If you’re a parent, you’ll know how expensive it can be to get your child involved in sport. Something as basic as a toddler’s gym class can cost upwards of £9 for 30 minutes, and once your child gets older and starts wanting to do other sports like swimming, judo, tennis or horse riding, the cost of the lessons and the equipment can easily run into the thousands every year. None of us want to deprive our children of the opportunity to keep active and experience the pleasure of taking part in sport, but budget is a consideration. Is it possible to save money and do sport at the same time?
Kids are notoriously fickle and flit from interest to interest in a matter of days. There is nothing worse than shelling out for a block of judo lessons and a suit only for them to go twice and decide it’s not for them. Don’t be afraid to ask the people running the class whether they do free taster sessions which gives you and your child to try before you commit to anything, and also ask if you can pay per session rather than paying upfront for a block of 10 or 20 lessons for the first while. Most classes appreciate the problems parents face, and are happy to agree to this.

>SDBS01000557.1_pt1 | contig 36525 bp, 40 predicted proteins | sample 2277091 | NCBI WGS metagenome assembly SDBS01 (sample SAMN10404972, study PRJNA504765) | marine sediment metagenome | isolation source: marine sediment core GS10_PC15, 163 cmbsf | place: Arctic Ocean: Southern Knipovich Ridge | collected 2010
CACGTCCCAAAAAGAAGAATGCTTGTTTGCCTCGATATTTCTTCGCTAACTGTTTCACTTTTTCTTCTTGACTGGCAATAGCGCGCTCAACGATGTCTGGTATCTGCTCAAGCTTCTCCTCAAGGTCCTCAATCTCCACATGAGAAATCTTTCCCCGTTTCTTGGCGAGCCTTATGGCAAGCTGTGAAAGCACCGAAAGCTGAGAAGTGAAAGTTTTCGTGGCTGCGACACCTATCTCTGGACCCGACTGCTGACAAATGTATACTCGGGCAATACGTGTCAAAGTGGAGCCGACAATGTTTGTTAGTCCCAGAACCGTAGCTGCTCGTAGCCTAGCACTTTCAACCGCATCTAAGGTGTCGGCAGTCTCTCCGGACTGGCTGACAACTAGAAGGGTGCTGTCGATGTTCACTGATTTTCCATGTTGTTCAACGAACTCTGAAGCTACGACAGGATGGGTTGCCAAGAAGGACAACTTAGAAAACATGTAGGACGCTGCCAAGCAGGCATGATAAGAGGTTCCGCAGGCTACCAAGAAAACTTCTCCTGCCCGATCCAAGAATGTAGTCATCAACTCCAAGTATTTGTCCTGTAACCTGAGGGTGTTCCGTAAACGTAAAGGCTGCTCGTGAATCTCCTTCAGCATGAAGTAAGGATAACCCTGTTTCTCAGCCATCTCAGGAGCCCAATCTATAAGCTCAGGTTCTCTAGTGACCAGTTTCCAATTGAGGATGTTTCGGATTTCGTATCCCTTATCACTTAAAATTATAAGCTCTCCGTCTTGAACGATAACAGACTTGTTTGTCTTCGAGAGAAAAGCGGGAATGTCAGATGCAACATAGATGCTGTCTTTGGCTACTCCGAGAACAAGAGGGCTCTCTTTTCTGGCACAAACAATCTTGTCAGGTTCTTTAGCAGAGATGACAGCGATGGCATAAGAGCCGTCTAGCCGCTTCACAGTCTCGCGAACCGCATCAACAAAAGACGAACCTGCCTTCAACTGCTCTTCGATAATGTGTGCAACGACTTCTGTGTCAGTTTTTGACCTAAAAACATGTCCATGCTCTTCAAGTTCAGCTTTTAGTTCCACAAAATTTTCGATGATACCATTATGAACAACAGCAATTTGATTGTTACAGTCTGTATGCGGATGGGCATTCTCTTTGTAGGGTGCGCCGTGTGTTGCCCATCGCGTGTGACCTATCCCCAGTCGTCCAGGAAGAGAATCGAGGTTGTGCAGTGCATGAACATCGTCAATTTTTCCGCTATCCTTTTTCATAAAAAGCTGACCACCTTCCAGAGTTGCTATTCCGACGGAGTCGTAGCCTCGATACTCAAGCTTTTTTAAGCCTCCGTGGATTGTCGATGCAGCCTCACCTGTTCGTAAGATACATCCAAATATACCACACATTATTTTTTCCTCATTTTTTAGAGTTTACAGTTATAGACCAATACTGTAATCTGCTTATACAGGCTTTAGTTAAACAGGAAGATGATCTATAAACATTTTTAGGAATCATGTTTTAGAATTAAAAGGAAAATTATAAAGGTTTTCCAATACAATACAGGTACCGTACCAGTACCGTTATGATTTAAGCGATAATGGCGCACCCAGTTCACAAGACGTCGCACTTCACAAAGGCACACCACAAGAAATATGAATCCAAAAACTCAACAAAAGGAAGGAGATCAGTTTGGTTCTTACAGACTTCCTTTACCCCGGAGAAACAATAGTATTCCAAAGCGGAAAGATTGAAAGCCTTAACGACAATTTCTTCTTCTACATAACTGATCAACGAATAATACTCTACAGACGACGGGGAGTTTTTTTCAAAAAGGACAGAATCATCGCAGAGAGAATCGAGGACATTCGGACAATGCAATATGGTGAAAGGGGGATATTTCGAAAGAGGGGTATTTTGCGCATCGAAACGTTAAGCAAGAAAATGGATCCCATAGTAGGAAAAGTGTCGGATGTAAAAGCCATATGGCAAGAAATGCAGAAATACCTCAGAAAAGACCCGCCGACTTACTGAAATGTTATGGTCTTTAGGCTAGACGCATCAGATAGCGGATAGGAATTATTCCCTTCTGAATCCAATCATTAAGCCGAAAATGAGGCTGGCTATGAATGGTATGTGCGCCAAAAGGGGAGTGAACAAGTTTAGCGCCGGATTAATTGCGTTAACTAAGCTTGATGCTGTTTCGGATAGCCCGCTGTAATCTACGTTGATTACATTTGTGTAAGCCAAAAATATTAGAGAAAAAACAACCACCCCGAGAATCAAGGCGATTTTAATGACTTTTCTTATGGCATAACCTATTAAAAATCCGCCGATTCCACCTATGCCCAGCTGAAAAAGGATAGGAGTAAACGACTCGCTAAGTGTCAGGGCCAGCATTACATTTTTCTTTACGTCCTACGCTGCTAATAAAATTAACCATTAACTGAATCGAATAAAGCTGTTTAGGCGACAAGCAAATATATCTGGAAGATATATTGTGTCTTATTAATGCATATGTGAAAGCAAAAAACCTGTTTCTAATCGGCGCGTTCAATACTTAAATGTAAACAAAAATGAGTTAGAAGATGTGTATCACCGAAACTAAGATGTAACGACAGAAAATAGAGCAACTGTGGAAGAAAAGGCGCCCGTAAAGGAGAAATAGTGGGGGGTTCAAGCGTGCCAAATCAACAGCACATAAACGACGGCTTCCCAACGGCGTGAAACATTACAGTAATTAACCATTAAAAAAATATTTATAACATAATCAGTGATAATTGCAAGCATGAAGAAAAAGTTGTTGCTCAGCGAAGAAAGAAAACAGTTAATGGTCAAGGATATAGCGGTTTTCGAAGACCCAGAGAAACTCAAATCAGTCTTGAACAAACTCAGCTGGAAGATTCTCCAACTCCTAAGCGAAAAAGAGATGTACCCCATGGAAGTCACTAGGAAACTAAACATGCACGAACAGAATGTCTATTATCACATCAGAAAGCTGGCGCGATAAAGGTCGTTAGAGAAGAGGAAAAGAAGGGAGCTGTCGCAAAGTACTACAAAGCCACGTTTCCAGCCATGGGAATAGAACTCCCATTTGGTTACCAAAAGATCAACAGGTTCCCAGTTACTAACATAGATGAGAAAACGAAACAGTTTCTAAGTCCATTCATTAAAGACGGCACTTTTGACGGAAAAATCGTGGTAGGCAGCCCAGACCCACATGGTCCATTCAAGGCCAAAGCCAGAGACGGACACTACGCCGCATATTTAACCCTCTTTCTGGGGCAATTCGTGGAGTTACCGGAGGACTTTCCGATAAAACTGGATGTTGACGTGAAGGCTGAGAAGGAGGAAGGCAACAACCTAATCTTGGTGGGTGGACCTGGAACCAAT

Council Versus Private
In most areas, the local council will have a Sports Development or Leisure department which will put on activities such as swimming lessons or football training during school holidays or in the evenings. These classes can be considerably cheaper than paying a private company for the same thing. The disadvantage of these sorts of classes is that demand often outstrips supply, so the key is getting your name down early, signing up to email lists and checking websites regularly.
Second Hand Equipment
There is also no need to fork out for brand new equipment as soon as your child starts lessons. Some items, such as jodhpurs, rugby shirts or judo suits are readily available online. When you are shopping for more safety critical equipment such as helmets for motocross or horse riding, you may feel the only safe alternative is to browse through the 2014 Fox MX Gear catalogue or hotfoot it to the nearest Harry Hall helmet stockist. The problem with buying second hand helmets is that you cannot guarantee they have not been in an accident, but many riding stables or motocross clubs will be able to point you in the direction of people with something to sell, and they can vouch for the person and the helmet.
Many clubs give discount for siblings who attend the same classes. This can cut the cost of swimming lessons or tennis instruction considerably, but the problem is often finding a sport that all children are happy to do together. Ask around other parents about what sort of providers are operating in your area, and don’t be embarrassed to ask about sibling discount when you call to enquire about a new class.
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Morag Peers is a busy writer and parent of three young children